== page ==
Q: Are there any other rules of long-term investing that I should consider following?
A: In addition to maintaining a diversified portfolio, these three best practices can help (see slideshow above):
Portfolio rebalancing is the process of regularly reviewing your investments and making adjustments to bring them back in line with your preferred asset allocation if market movements or other issues create an imbalance. You might sell stocks, for example, when market advances have increased their value—and their relative weight in your portfolio—and use the proceeds to invest in bonds or cash.
Dollar-cost averaging, or investing small amounts on a consistent basis over time—say, for instance, by setting up automatic deductions from your paycheck—can help you avoid investing too much when the market is high and too little when the market is low. Especially in a declining market, that can help preserve value.
Dividend reinvestment, or the practice of reinvesting dividends into additional purchases of the underlying stock, is another way to add to your investments automatically. And it also helps you take advantage of compounding—in essence, earning a return on your return. The impact can be considerable. Reinvested dividend income accounted for nearly 40% of the total return of the S&P 500 between 1930 and 2020.1
If you’re like most investors, your goals and ability to tolerate various levels of risk will evolve over time, and you’ll need to adjust your investing strategy periodically. But with the principles of long-term investing, you should be able to keep moving toward your financial goals.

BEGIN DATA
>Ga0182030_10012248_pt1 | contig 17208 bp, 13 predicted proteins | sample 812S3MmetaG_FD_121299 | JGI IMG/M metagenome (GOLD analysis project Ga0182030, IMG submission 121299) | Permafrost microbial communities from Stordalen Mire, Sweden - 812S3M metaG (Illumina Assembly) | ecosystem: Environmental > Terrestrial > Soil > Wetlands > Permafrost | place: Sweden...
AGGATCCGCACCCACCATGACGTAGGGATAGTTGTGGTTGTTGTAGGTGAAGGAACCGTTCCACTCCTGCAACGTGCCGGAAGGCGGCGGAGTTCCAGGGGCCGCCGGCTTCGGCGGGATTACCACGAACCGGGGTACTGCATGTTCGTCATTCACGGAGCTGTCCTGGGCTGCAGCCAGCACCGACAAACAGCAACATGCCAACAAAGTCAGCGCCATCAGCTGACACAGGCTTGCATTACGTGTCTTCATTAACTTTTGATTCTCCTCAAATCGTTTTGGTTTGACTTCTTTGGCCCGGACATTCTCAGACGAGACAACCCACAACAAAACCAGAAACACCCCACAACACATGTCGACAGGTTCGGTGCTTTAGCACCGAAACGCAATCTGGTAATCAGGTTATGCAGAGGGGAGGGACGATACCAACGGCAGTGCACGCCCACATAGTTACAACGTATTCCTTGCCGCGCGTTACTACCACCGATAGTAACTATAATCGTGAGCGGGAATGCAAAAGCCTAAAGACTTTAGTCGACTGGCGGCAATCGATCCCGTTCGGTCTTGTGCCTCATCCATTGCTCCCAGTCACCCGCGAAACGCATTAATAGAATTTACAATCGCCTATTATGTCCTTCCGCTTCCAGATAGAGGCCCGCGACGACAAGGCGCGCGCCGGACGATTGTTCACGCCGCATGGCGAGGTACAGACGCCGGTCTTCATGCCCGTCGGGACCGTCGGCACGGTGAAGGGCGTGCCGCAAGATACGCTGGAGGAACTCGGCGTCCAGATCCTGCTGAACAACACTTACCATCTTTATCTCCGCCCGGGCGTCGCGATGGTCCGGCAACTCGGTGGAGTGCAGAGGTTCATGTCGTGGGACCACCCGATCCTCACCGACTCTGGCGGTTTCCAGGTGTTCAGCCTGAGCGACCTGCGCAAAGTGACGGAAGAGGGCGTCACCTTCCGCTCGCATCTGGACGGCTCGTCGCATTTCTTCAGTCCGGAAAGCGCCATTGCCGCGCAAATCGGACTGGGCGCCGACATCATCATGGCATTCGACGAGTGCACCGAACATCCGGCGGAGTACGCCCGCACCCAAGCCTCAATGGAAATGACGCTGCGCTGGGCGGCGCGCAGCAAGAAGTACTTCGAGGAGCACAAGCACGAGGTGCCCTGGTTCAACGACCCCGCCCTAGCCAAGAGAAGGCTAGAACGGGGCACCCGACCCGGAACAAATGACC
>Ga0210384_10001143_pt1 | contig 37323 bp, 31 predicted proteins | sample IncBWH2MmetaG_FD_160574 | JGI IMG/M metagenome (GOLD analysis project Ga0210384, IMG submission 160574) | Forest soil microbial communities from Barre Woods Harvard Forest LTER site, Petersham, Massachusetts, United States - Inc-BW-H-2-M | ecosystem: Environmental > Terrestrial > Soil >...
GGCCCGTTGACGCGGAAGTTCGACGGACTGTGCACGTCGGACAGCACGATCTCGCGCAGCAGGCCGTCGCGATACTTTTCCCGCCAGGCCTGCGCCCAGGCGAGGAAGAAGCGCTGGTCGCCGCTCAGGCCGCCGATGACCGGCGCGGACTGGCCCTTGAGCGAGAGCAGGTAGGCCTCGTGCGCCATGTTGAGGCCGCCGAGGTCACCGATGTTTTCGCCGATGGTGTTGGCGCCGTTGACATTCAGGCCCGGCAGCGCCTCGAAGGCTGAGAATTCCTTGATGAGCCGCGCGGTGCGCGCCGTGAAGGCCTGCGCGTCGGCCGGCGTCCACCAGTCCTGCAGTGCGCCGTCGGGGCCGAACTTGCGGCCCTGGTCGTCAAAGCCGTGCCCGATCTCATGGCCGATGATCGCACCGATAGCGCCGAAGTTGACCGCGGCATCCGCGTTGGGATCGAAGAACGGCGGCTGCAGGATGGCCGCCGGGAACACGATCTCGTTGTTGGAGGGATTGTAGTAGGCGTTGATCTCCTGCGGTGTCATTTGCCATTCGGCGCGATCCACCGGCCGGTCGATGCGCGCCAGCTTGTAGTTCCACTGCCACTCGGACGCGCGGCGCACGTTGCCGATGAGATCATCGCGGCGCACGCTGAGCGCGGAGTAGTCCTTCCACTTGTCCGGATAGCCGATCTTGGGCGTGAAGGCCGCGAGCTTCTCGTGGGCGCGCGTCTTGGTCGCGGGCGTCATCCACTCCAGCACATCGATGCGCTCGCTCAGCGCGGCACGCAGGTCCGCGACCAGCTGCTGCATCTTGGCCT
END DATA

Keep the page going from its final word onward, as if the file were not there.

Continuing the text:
1Chief Investment Office. Data of December 31, 2019.
The Chief Investment Office (CIO) provides thought leadership on wealth management, investment strategy and global markets; portfolio management solutions; due diligence; and solutions oversight and data analytics. CIO viewpoints are developed for Bank of America Private Bank, a division of Bank of America, N.A., (“Bank of America") and Merrill Lynch, Pierce, Fenner & Smith Incorporated (“MLPF&S" or “Merrill"), a registered broker-dealer, registered investment adviser and a wholly owned subsidiary of Bank of America Corporation.
Dividend payments are not guaranteed. The amount of a dividend payment, if any, can vary over time.
Opinions are those of the author and subject to change. The investments or strategies presented do not take into account the investment objectives or financial needs of particular investors. It is important that you consider this information in the context of your personal risk tolerance and investment goals. Due to the time-sensitive nature of the content and because investment opinions may have changed since the time any comments.
Asset allocation and diversification do not ensure a profit or protect against loss in declining markets.
Keep in mind that dollar-cost averaging cannot guarantee a profit or prevent a loss in declining markets. Since such an investment plan involves continual investment in securities regardless of fluctuating price levels, you should consider your willingness to continue purchasing during periods of high or low price levels.